Zetigo™ PRM fungicide: Delivering a new active ingredient for anthracnose control in lentils

decorative image
Something went wrong. Please try again later...

Like all pulse diseases, anthracnose is learning to adapt. And quickly, too. Anthracnose is the most prominent disease in lentils, and it has been primarily treated, successfully, with strobilurin fungicides (Group 11).

But in 2019, researchers in Saskatchewan found high levels of anthracnose that was insensitive to all strobilurin products, making control that much more complicated. In 2020, a survey of lentil fields in Saskatchewan confirmed that strains of anthracnose that are insensitive (or resistant) to Group 11 fungicides are more abundant than strains that can be controlled by strobilurins.1

Integrated disease management practices are key, but farmers are also looking for new fungicide tools to help them get back on top of anthracnose and protect their valuable crop. Now they have one in Zetigo™ PRM fungicide with Adavelt™ active from Corteva Agriscience™. Here’s what you should know.

A novel mode of action in the fungicide category

Adavelt active (florylpioxamid) is a Group 21 fungicide that provides an entirely new mode of action (MoA) against many pulse diseases, including Group 11 insensitive anthracnose. It was derived from a naturally occurring fungicide found in soil microbes and it controls a wide range of Ascomycetes pathogens, including Septoria, Botrytis, Alternaria and more. Plus, Adavelt active has no cross-resistance to other modes of action, making it a powerful new resistance management tool.

How it works

All fungicide active ingredients work by binding to a specific site within a fungal pathogen and shutting it down. All Group 7 fungicides, for example, are known as succinate dehydrogenase inhibitors (SHDIs) because they bind to and inhibit a specific point in the succinate dehydrogenase (SDH) complex. Group 11 strobilurins bind to what’s known as the Qo or Quinone “outside” site. Adavelt active (Group 21) binds to a different site altogether – Qi – offering a new mode of action against fungal pathogens.

Specifically, Adavelt active stops the growth of fungal mycelia, stopping the spread of disease within a plant. It also stops spores from germinating on leaf surfaces and reduces the development of viable pycnidiospores, which can spread to nearby plants. It is mainly a preventative fungicide with translaminar activity for uniform protection throughout treated plant tissue.

Zetigo PRM fungicide in Canada

Zetigo PRM with Adavelt active is a pre-mix of florylpioxamid (Group 21) and pyraclostrobin (Group 11) and was approved in Canada in 2023 for control of anthracnose in lentils. A full product launch with an expanded label is planned for 2024.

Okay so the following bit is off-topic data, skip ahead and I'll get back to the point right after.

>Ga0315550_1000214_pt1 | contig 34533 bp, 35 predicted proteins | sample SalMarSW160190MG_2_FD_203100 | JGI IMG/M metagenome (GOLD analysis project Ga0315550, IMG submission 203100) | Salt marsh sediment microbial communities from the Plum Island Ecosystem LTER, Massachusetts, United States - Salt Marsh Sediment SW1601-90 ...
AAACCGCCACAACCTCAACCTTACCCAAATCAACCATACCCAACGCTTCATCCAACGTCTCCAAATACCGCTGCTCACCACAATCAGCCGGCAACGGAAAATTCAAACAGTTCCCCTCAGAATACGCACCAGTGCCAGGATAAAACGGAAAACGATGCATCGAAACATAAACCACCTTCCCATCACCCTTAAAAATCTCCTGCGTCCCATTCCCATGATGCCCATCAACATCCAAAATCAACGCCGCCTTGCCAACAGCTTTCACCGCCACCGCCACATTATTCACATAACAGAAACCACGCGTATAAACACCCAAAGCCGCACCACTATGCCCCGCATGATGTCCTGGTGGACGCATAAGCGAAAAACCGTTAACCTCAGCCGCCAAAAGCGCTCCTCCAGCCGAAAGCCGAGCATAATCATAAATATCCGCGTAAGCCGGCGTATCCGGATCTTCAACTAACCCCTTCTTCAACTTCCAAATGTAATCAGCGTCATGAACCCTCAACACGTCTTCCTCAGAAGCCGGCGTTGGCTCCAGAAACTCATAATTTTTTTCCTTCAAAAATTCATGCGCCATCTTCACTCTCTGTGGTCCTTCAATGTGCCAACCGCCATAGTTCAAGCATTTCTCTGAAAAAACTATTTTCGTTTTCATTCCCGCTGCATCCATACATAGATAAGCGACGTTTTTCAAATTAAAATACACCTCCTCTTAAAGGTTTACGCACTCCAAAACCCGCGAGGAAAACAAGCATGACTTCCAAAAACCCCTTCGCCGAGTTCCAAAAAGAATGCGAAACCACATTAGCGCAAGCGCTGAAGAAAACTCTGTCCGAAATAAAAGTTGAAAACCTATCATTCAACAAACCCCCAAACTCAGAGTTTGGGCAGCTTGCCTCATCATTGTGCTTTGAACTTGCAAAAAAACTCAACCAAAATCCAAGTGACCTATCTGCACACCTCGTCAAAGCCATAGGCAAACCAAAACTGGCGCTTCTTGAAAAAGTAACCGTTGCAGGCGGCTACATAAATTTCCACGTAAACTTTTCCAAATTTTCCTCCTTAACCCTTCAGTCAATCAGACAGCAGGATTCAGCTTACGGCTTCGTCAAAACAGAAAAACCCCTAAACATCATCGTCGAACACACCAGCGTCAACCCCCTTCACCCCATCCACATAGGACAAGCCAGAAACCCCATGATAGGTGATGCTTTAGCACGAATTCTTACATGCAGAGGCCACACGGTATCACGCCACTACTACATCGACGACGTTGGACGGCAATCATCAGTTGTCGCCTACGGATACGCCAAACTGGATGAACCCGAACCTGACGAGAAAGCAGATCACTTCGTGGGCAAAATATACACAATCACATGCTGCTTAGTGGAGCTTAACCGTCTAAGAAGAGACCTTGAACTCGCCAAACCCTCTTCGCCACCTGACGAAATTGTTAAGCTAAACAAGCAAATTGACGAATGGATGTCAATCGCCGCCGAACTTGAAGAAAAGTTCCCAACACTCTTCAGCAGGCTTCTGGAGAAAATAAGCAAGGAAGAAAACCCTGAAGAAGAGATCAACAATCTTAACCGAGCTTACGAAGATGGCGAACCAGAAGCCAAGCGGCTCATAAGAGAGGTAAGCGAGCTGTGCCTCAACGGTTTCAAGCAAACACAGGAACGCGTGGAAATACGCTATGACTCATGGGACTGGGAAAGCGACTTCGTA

Corteva scientists designed Zetigo PRM thoughtfully with an eye to achieving the highest possible efficiency with the lowest possible rate of Adavelt active, and they succeeded. Adavelt active offers excellent crop safety, high efficacy, and a low environmental load. The addition of pyraclostrobin increases plant health and adds a second mode of action for elevated disease control and resistance management now, while prolonging the potential risk of resistance to Adavelt active. 

Beyond anthracnose

Pulse diseases tend to develop insensitivity (resistance) to fungicide active ingredients quicker than the diseases of other major crops. It means pulse growers are always in a cat and mouse game of seeing who can thwart who first. The need for a new, effective mode of action against pulse disease was paramount and Zetigo PRM with Adavelt active has arrived at just the right time.

While it’s not only for lentil growers facing challenging anthracnose incidence – the potential for Adavelt active in other pulse crops against other diseases is huge. As the first broad-spectrum picolinamide fungicide for use against Ascomycetes pathogens in over 30 crops, Corteva expects to add new pulse crops (along with new diseases controlled) to the label in time for the 2024 growing season.

It means pulse growers at last have a new tool to not only defend their crops against many yield-and quality-robbing diseases but can also get a leg up when it comes to managing fungicide resistance in pulses.

1Saskatchewan Pulse Growers: Anthracnose in Lentils: Managing Fungicide Insensitivity, April 2023. https://saskpulse.com/resources/anthracnose-in-lentils-managing-fungicide-insensitivity/#:~:text=Recently%2C%20high%20levels%20of%20insensitivity,to%20all%20Group%2011%20fungicides.